Since of late, there has been a well-orchestrated campaign to provoke further Muslim sentiment. Irresponsible statements made by responsible officers like Dr Channa Perera such as ‘Muslims would “weaponize” the virus if an infected person’s remains were released to them’ are not sheer propaganda, but were made to further intensify tensions between the communities and solidify the ‘bogeymen’ mind-set within the majority community about Muslims, after planting the seeds in the Post-Easter period. Furthermore, Muslim emotions are being tested to the hilt and on its overdrive, driven by both the external and internal camps. Externally, the racist camp has been promoting the narrative that Muslims are irresponsible and unpatriotic and are asking for special favours. They have already painted such a picture in the minds of the average Sinhala psyche. The Government also tried to export the Covid bodies to Maldives, which observers called as ‘religious apartheid’. Even the Supreme Court closed the legal door for the Muslims to seek further redress. Some influential SLPP monks have been putting much pressure on the government too not to cave into ‘Muslim demands’. Most Muslim areas are being targeted for PCR tests. Muslim mindset is thus on a victimhood mode and may be easily exploited.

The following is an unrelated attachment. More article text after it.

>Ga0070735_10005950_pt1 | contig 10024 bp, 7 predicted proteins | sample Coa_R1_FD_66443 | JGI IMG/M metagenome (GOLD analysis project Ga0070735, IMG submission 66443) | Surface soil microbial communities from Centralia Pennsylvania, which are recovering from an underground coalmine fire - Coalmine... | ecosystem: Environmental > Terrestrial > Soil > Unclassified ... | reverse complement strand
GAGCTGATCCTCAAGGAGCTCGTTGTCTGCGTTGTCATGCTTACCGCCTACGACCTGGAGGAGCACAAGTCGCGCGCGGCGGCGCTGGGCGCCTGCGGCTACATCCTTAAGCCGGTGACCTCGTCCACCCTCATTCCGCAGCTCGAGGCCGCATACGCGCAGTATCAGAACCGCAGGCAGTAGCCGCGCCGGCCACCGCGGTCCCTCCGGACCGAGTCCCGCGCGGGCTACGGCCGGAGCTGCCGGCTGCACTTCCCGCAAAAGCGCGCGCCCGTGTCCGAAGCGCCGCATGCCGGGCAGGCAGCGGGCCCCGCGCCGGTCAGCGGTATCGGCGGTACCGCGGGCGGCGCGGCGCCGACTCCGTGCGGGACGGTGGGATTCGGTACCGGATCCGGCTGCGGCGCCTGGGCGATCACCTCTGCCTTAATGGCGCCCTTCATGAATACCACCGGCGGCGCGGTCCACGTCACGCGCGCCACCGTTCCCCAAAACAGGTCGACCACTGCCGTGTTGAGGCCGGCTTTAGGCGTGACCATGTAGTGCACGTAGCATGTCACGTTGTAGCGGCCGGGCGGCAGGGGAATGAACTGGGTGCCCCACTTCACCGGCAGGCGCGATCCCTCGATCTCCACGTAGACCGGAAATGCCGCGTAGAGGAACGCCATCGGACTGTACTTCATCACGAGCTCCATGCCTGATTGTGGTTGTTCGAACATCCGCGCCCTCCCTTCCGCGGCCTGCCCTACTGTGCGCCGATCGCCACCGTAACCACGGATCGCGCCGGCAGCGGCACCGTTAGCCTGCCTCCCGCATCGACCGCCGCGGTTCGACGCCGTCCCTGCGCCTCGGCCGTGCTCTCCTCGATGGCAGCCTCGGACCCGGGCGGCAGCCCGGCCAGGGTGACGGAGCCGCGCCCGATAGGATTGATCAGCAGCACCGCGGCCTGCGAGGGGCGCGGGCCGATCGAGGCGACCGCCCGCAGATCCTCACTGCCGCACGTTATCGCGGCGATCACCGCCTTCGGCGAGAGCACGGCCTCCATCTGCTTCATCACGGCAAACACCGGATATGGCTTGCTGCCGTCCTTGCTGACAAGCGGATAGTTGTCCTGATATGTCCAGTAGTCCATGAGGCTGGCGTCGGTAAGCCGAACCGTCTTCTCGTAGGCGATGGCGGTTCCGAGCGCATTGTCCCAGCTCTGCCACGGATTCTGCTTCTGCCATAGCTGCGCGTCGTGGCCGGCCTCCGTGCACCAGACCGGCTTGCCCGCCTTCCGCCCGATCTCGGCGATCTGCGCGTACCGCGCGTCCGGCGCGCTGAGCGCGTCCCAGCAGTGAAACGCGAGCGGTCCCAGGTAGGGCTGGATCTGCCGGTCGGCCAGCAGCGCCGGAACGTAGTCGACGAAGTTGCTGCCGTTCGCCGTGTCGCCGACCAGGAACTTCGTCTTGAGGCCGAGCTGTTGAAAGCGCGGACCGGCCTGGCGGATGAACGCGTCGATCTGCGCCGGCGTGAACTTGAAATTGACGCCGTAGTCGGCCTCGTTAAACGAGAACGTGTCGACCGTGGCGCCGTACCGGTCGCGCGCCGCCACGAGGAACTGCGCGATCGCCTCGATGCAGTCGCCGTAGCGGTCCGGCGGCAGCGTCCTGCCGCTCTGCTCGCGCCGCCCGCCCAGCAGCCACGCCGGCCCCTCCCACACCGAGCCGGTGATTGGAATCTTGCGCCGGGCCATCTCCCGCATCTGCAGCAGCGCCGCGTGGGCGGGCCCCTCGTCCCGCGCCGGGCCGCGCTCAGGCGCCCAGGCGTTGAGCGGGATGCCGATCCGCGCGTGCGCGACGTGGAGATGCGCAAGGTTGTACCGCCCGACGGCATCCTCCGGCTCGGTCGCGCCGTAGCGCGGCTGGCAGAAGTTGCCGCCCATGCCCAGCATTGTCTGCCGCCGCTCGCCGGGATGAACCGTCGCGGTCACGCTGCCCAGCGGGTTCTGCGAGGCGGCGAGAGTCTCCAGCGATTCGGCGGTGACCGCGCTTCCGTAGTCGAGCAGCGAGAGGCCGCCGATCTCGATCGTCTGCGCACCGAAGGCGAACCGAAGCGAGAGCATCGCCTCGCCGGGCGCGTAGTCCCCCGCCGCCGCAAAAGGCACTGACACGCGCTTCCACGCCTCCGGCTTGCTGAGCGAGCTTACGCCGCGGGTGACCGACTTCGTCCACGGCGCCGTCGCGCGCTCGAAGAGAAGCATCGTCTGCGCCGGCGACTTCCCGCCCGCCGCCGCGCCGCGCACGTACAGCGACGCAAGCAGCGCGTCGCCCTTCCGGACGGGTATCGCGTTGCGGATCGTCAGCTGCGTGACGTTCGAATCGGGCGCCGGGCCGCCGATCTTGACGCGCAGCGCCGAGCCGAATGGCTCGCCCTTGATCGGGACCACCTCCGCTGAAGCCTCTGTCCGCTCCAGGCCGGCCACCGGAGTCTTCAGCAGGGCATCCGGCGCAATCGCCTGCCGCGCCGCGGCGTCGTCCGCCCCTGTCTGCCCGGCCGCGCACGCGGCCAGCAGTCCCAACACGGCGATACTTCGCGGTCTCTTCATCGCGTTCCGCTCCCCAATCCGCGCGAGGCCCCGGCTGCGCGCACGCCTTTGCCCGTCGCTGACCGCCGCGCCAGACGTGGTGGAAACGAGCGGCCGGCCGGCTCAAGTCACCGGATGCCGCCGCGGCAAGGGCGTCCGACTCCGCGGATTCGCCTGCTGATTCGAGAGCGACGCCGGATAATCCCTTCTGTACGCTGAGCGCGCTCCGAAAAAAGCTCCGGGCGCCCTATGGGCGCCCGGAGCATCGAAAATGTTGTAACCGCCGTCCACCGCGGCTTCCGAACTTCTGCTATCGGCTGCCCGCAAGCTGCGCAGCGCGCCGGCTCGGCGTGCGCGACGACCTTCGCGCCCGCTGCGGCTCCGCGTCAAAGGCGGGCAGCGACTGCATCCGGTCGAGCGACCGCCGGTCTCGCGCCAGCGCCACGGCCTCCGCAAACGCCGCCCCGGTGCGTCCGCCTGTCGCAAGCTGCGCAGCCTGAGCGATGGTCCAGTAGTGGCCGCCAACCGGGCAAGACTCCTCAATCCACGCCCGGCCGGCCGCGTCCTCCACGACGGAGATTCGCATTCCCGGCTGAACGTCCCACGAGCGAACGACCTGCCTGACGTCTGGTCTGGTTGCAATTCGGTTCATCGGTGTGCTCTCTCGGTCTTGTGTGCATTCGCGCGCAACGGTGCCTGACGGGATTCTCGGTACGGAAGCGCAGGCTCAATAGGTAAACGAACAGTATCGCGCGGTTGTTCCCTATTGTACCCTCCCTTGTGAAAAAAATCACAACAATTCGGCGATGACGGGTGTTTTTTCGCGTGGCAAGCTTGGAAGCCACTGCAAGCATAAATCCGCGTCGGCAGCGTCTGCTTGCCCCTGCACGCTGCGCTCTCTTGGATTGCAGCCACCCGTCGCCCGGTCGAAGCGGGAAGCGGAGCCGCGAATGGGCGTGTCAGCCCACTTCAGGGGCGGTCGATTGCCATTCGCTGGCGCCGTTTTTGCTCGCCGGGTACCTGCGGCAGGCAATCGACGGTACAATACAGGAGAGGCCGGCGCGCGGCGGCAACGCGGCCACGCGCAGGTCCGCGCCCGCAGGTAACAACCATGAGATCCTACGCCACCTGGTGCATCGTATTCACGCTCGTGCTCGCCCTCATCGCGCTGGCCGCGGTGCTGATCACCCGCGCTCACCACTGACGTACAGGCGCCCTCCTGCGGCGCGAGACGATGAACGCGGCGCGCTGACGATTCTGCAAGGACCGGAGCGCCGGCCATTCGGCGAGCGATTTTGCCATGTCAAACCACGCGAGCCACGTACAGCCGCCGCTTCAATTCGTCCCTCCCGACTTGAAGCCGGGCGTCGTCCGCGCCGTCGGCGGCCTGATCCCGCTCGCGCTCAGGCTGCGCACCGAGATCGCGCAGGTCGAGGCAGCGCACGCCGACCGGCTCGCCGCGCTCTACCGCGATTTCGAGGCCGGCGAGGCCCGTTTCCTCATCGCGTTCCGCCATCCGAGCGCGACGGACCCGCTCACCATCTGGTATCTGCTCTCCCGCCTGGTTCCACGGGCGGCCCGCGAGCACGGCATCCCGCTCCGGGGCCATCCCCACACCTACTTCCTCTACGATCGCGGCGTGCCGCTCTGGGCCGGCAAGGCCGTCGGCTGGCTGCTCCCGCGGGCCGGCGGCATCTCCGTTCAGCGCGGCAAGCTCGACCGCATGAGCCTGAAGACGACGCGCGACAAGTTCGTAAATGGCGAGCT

The truth is choosing the burial over the cremation option’ is not an issue to hit at the patriotism of the Muslim community. It is an issue which has been unreasonably created by the authorities in Sri Lanka with no acceptable scientific or medical basis either within Sri Lanka or in a global sense. The Muslims of Sri Lanka feel that they are being unnecessarily driven thus towards an awkward position in recent times, arising from the unreasonable standpoint of the establishment with regard to the cremation issue. Then comes the official silence on the on-going anti-Muslim demonization campaign seen on a daily basis in the racist sections of the Sri Lankan Media like Derana/Hiru TV and Divaina Newspaper. The nation saw how Dr Shafi’s case was unfairly highlighted by Divaina, after the Easter Sunday attacks, which was instigated by the likes of Ratana Thero et el to demonise the entire community. It is a mystery why the so-called ICCPR and the penal code laws cannot be applied to these openly racist Media outlets.